Book Reviews, May 1968, May 1968

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“The Cars That Got Away,” by Michael Frostick. 104 pp. 10 1/8 in. x 7½ in. (Casell & and Co. Ltd., 35, Red Lion Square, London, W.C.1., 50s.)

This author is noted for his scissors-and-paste output but has struck a novel and enthralling theme for this book. It deals with some experimental and prototype cars which never got into production, expanded by including some which did, but which didn’t sell in any numbers and were rare even when current models.

Some of the information has appeared previously and well-read students of automobile history may find themselves skipping some of the all-too-few pages on account of this. For example, most of the information about the Cosmos C.A.R. of 1919 appears in bound volumes of The Autocar, Ted Eves dealt with the Rover Scarab of 1931 in a still-born series in Autocar in comparatively recent times, and the fabulous Alfa Romeo-crib Triumph Dolomite straight-eight has been covered frequently before, the most recent time being by Hugh Tours in Autocar. The Aston Martin Atom has also been well documented, likewise the Roesch-conceived straight-eight Sunbeam of 1936 and the Burney Streamline, while very recently the story of the Rootes Imp prototypes has appeared in a weekly contemporary. And the Invicta Black Prince, Jowett Jupiter R4 and Atalanta I would class as small-production cars.

But, superficial as most of the text is, with changing tense as evidence that Frostick hasn’t put away his scissors and glue-pot, the items about the £100 Gillett, the Rover M1, some rare Invictas, the Moveo, and the Feddens are interesting. But if the Gillett, why not the £100 Waverley, Matchless, Clyno Century, etc.? There are occasions, too, when one gets the impression that the writer lacks engineering knowledge. For instance, nowhere is one told whether Roesch’s last fling had a vee- or straight-eight engine, the 3-cylinder radial engine of the C.A.R. is wrongly described as of Y-formation when it was of fan layout, nor is it easy to understand why the use of foot-brake at one end and hand-brake at the opposite end of a solid axle is thought so novel, when describing this car. Nor does the author seem quite to comprehend the function of a differential, for he expresses surprise that a tester trying the Gillett was unable to distinguish lack of this component when driving the car—but why should he, unless he tried to push it about on full kick? Frostick misses the point that the Rover Scarab obviously was not “using up surplus Rover Eight engines” because it had “a simple twin-cylinder o.h.v. air-cooled rear engine.” The earlier Rover Eight did appear in o.h.v. guise when conversion heads were fitted, and the real point is that whereas the 1919 engine was a flat-twin, the 1931 power unit was a vee-twin.

The S.T.D. Register will not love Frostick for telling it that “The Talbot has not yet reached great eminence as a desirable vintage car—goodness knows why” (Anthony Blight will have to be held down!), and some of his other observations suggest a lack of thought or know-how. For instance, Rolls-Royce Ltd. will not thank the author for comparing the accessible sparking plugs of the C.A.R. with “the difficulty of removing a sparking-plug from the present-day V8 engine of the Rolls-Royce,” because since the advent of the Silver Shadow these have been brought above the exhaust manifolds to overcome this deficiency.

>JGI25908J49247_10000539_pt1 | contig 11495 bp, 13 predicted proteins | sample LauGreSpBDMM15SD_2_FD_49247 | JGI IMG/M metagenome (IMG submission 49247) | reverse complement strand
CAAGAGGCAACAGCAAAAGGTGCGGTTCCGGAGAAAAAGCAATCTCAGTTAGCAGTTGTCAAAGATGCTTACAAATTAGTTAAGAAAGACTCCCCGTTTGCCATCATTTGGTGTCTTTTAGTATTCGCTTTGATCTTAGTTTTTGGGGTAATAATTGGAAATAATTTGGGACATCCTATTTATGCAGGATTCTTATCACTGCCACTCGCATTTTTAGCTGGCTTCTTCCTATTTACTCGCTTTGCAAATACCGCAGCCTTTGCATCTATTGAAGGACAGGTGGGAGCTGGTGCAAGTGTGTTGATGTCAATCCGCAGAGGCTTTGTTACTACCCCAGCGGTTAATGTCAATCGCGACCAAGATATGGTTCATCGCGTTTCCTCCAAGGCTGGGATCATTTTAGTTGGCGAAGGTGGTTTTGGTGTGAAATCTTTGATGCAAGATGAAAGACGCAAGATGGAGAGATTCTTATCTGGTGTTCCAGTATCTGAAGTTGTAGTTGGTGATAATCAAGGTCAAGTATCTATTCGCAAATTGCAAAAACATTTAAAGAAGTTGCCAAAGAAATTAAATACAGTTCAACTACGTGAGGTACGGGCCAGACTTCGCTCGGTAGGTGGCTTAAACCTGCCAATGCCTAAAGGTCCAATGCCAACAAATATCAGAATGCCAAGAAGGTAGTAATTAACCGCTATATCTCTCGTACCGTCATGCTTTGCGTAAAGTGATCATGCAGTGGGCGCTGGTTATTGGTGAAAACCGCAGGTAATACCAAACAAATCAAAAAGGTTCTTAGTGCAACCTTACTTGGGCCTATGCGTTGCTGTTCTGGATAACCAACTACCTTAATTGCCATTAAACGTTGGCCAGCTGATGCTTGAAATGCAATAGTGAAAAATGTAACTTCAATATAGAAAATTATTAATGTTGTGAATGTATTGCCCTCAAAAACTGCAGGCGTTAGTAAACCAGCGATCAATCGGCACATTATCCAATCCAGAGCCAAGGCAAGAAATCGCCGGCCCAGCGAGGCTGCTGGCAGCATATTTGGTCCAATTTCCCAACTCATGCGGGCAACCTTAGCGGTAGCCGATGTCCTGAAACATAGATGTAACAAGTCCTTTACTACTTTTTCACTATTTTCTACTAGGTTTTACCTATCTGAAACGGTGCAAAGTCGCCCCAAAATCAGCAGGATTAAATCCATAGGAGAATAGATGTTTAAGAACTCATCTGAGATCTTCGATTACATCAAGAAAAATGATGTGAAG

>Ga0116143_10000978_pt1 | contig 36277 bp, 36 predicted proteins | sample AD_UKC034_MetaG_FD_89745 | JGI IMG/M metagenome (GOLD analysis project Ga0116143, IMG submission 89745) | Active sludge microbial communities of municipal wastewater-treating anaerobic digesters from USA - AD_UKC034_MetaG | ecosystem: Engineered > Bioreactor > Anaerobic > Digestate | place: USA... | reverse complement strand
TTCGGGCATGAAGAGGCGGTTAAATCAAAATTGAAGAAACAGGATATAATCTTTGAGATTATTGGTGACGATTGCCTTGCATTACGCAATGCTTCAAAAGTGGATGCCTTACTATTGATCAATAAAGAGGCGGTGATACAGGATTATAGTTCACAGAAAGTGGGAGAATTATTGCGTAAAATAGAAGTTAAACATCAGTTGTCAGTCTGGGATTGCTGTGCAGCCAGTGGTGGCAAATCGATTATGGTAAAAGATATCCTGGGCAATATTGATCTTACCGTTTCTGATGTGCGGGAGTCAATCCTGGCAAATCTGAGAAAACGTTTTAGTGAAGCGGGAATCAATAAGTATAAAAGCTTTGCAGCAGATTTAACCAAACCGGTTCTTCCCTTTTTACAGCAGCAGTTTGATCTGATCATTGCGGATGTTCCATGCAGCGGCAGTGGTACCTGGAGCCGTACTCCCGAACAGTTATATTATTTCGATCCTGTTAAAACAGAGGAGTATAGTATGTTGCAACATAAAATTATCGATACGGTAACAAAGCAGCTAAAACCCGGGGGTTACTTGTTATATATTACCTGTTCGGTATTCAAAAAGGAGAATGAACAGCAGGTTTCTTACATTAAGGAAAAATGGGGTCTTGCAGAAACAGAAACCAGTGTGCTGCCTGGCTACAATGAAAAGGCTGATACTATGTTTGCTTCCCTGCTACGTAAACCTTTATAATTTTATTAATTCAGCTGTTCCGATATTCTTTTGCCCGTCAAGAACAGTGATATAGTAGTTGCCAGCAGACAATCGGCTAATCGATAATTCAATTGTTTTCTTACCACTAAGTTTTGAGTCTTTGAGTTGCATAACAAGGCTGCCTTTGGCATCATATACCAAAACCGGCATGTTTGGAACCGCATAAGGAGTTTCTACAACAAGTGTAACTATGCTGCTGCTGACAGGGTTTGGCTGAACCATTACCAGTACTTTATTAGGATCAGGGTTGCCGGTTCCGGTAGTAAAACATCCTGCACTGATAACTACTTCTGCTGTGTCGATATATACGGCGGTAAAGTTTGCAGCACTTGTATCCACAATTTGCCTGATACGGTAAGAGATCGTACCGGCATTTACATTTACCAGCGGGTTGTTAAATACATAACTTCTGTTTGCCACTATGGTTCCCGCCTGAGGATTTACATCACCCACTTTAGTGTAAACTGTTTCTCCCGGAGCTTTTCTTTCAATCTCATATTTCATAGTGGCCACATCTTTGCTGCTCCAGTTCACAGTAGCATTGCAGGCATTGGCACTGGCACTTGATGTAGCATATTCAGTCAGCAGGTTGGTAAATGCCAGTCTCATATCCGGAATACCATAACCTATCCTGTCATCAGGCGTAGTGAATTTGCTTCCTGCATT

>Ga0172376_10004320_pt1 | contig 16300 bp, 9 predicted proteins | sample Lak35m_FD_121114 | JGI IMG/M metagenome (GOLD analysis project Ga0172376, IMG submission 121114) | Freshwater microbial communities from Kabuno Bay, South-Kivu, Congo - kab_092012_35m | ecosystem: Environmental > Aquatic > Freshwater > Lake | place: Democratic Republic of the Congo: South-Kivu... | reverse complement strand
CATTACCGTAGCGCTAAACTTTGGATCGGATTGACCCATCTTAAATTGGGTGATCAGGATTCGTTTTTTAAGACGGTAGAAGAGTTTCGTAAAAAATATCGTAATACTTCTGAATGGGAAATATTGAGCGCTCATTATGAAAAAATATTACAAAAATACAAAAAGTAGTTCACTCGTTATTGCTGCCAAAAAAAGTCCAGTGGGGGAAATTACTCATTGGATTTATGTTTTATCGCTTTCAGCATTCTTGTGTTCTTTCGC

These carping criticisms apart, this is a novel book of some entertainment value, with some interesting pictures, including pages from Gordano catalogue and advertisements, but expensive for what you get and not nearly detailed enough or giving many fresh facts. Technically, as far as it goes, which is cautiously not very far, it seems sound, except that the 1950 Jowett-Bradford private car is described as having “near enough Javelin suspension,” which was torsion-bar, whereas I thought it used some form of rubber suspension, probably rubber cords in tension.

An interesting book but with some obvious omissions, the Victory-model Arrol Johnson and the Gnome, for a start.—W. B.

———

“Aircraft of the Royal Air Force Since 1918,” by Owen Thetford. 611 pp. 8¼ in. x 5½ in. (Putnam & Co. Ltd., 9, Bow Street, London, W.C.2., 84s.)

Another of Putnam’s beautifully printed, copiously illustrated (both with photographs and scale line-drawings), aviation histories, this book will not only constitute the standard reference work to the subject but will be of inestimable interest and value to aircraft spotters, aeronautical historians, those who flew in war and peace, and to the World’s aeroplane manufacturers.

It follows the standard Putnam format and the main text ranges fascinatingly from the dear old Airspeed Oxford to the Westland Wessex H.C.2 helicopter, the subjects being covered alphabetically. There are the expected appendices, dealing with gliders, missiles, and aircraft impressed for the R.A.F., and the book is indexed.

Wondering how this comprehensive work compares with Thetford’s earlier book “Aircraft of the Royal Air Force, 1918-58,” I took at random the pages dealing with Gloster Gamecock (one of my schoolboy favourites) and Avro Anson. The text and all the pictures save one of the Gamecock are identical; so those who have the earlier edition and do not need data about post-1958 aircraft will be unlikely to buy the later book.—W. B.

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